surge in the quest for personal dignity, cultural respect and
economic opportunity in a world painfully scarred by memories
of centuries-long alien colonial or imperial domination.

Brzezinski
posits that the ‘global political awakening’ is one of
the most dramatic and significant developments in geopolitics that
has ever occurred, and it “is apparent in radically different
forms from Iraq to Indonesia, from Bolivia to Tibet.” As the
Economist explained, “Though America has focused on
its notion of what people want (democracy and the wealth created
by free trade and open markets), Brzezinski points in a different
direction: It’s about dignity.” Further, argues Brzezinski,
“The worldwide yearning for human dignity is the central challenge
inherent in the phenomenon of global political awakening.”

In 2005, Brzezinski
wrote an essay for The American Interest entitled, “The Dilemma
of the Last Sovereign,” in which he explains the geopolitical
landscape that America and the world find themselves in. He wrote
that, “For most states, sovereignty now verges on being a legal
fiction,” and he critically assessed the foreign policy objectives
and rhetoric of the Bush administration. Brzezinski has been an
ardent critic of the “war on terror” and the rhetoric
inherent in it, namely that of the demonization of Islam and Muslim
people, which constitute one of the fastest growing populations
and the fastest growing religion in the world. Brzezinski fears
the compound negative affects this can have on American foreign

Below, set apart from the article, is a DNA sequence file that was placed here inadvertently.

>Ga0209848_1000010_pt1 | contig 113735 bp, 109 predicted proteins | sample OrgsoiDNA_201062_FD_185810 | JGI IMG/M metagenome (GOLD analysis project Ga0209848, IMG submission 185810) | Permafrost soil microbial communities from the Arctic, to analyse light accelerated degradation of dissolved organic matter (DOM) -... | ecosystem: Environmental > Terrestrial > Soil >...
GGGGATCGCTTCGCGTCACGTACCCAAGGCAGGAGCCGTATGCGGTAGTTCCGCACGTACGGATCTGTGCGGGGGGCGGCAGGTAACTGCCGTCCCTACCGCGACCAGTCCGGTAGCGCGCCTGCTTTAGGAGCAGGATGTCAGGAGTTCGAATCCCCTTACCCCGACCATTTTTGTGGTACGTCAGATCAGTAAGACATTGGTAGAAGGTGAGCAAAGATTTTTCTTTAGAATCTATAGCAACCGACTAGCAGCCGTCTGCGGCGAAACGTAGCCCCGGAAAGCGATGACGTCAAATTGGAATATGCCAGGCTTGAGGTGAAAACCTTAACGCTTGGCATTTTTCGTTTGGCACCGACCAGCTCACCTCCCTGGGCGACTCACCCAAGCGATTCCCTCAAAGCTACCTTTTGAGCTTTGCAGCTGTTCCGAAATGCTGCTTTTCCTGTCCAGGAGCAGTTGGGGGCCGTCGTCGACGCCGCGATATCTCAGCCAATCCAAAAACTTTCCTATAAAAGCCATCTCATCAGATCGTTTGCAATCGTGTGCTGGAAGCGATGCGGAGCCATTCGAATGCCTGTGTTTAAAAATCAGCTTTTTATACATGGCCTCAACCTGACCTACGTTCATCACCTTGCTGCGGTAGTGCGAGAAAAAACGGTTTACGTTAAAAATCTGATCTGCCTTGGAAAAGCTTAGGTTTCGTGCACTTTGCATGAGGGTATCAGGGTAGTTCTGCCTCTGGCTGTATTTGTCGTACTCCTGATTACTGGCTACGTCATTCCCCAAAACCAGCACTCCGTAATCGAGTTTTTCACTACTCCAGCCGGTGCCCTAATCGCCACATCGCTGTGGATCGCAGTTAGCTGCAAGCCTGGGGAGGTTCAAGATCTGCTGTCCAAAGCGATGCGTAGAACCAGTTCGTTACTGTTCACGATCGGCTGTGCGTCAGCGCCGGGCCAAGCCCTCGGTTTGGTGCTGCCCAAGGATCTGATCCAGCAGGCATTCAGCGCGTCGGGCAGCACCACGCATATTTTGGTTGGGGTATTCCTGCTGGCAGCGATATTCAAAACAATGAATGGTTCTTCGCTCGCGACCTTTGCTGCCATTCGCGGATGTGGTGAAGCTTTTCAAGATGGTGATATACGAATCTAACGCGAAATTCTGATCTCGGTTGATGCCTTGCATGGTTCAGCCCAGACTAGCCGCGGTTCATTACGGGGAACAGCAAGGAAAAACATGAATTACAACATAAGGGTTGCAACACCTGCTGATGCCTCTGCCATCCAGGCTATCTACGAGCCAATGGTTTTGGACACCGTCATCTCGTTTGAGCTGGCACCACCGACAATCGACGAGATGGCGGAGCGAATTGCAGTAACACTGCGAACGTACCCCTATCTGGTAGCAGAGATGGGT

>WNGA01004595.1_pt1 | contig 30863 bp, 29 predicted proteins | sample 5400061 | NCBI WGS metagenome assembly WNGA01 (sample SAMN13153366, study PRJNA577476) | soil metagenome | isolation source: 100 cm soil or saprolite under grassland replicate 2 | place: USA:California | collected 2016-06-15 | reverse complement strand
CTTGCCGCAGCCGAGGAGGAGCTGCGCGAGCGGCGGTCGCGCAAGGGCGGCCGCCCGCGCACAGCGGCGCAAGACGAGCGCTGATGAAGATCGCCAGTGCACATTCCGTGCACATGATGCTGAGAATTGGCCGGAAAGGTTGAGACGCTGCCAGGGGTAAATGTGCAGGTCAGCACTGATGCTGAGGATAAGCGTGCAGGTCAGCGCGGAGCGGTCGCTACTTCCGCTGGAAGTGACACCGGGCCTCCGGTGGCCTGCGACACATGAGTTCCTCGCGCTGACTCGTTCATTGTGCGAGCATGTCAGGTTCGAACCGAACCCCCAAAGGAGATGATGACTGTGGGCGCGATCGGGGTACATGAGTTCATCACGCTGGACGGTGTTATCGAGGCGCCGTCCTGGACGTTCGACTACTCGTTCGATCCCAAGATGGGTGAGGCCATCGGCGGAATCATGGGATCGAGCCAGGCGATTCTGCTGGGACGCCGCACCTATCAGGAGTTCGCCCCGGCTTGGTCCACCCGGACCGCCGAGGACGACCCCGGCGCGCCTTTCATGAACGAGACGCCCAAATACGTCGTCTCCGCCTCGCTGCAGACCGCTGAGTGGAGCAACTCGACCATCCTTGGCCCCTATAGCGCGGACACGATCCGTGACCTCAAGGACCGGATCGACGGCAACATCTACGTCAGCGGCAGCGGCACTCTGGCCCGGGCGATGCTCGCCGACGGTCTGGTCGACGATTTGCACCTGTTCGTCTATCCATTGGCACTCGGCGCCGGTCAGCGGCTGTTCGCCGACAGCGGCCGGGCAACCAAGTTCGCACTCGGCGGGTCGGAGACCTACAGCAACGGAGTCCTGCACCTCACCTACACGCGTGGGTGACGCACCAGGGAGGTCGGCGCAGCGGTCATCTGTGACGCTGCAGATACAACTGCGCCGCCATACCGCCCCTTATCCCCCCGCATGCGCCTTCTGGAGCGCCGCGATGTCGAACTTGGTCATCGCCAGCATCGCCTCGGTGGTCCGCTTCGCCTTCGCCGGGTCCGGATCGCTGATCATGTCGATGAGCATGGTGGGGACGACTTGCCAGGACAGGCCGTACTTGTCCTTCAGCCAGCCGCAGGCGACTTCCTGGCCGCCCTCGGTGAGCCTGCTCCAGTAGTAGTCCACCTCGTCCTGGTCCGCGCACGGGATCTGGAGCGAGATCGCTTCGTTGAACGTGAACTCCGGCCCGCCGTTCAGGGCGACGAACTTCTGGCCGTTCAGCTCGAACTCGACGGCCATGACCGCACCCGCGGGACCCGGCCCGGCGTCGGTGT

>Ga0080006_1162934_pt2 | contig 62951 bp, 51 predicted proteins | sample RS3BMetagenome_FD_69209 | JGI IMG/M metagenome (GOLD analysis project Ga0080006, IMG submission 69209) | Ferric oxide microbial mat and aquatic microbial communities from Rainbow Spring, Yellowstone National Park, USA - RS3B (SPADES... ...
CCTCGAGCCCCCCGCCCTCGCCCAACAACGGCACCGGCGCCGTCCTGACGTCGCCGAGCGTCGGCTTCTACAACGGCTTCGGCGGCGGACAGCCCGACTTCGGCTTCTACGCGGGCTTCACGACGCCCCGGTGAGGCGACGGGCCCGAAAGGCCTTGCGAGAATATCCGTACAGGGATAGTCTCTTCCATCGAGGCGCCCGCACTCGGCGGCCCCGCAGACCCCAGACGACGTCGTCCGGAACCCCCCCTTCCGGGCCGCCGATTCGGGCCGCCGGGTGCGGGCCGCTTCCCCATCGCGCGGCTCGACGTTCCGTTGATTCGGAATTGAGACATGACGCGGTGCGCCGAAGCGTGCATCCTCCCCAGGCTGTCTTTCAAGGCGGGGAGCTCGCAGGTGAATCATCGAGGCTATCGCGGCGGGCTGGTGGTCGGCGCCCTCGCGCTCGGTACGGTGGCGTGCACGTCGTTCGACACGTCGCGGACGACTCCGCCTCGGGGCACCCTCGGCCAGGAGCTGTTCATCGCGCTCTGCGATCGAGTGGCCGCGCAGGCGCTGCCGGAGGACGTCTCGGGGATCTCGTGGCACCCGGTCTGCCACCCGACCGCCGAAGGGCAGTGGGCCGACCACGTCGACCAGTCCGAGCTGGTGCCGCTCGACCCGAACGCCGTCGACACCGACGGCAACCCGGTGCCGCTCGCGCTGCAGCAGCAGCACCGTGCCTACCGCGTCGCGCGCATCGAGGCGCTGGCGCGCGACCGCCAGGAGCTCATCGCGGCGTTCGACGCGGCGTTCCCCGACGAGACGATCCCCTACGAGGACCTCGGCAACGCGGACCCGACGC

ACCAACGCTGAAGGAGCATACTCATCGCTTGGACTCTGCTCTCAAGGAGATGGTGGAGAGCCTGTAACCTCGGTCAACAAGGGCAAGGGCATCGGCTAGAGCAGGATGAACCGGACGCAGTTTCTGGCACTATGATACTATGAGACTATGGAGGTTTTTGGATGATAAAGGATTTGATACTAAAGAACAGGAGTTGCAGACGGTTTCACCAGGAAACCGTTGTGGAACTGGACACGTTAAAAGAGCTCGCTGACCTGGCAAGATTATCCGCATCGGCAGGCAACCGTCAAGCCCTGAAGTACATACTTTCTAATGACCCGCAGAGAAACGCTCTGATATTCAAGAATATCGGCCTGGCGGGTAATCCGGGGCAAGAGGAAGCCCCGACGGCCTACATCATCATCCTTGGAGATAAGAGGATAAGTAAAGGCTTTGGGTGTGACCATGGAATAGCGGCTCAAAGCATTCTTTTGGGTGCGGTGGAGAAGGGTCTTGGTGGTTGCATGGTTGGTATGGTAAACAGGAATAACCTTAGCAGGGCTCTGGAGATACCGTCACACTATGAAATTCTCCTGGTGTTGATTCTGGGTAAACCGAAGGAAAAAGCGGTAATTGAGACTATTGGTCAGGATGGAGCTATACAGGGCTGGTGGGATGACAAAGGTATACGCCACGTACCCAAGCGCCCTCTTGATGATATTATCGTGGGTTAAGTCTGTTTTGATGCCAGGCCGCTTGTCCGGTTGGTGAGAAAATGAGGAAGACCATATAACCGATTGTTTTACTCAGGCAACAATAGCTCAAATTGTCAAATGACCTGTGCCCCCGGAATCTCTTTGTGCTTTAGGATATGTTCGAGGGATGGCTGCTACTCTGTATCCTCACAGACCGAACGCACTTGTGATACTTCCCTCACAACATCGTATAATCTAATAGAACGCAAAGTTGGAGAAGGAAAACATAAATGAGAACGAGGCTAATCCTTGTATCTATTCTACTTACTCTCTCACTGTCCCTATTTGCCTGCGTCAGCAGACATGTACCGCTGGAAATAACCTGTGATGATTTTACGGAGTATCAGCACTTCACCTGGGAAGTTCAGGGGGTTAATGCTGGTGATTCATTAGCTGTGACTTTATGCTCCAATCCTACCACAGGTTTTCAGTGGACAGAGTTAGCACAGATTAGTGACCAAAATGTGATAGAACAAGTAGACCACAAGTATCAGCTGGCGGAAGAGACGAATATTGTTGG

policy and the objectives and aspirations of global power. He writes:

America needs
to face squarely a centrally important new global reality: that
the world’s population is experiencing a political awakening unprecedented
in scope and intensity, with the result that the politics of populism
are transforming the politics of power. The need to respond to
that massive phenomenon poses to the uniquely sovereign America
an historic dilemma: What should be the central definition of
America’s global role?

Brzezinski
explains that formulating a foreign policy based off of one single
event – the September 11th terror attacks – has both legitimized
illegal measures (torture, suspension of habeas corpus, etc) and
has launched and pacified citizens to accepting the “global
war on terror,” a war without end. The rhetoric and emotions
central to this global foreign policy created a wave of patriotism
and feelings of redemption and revenge. Thus, Brzezinski explains:

There was
no need to be more precise as to who the terrorists actually were,
where they came from, or what historical motives, religious passions
or political grievances had focused their hatred on America. Terrorism
thus replaced Soviet nuclear weapons as the principal threat,
and terrorists (potentially omnipresent and generally identified
as Muslims) replaced communists as the ubiquitous menace.

Brzezinski
explains that this foreign policy, which has inflamed anti-Americanism
around the world, specifically in the Muslim world, which was the
principle target population of ‘terrorist’ rhetoric, has
in fact further inflamed the ‘global political awakening’.
Brzezinski writes that:

[T]he central
challenge of our time is posed not by global terrorism, but rather
by the intensifying turbulence caused by the phenomenon of global
political awakening. That awakening is socially massive and politically
radicalizing.

This ‘global
political awakening’, Brzezinski writes, while unique in its
global scope today, originates in the ideas and actions of the French
Revolution, which was central in “transforming modern politics
through the emergence of a socially powerful national consciousness.”
Brzezinski explains the evolution of the ‘awakening’:

During the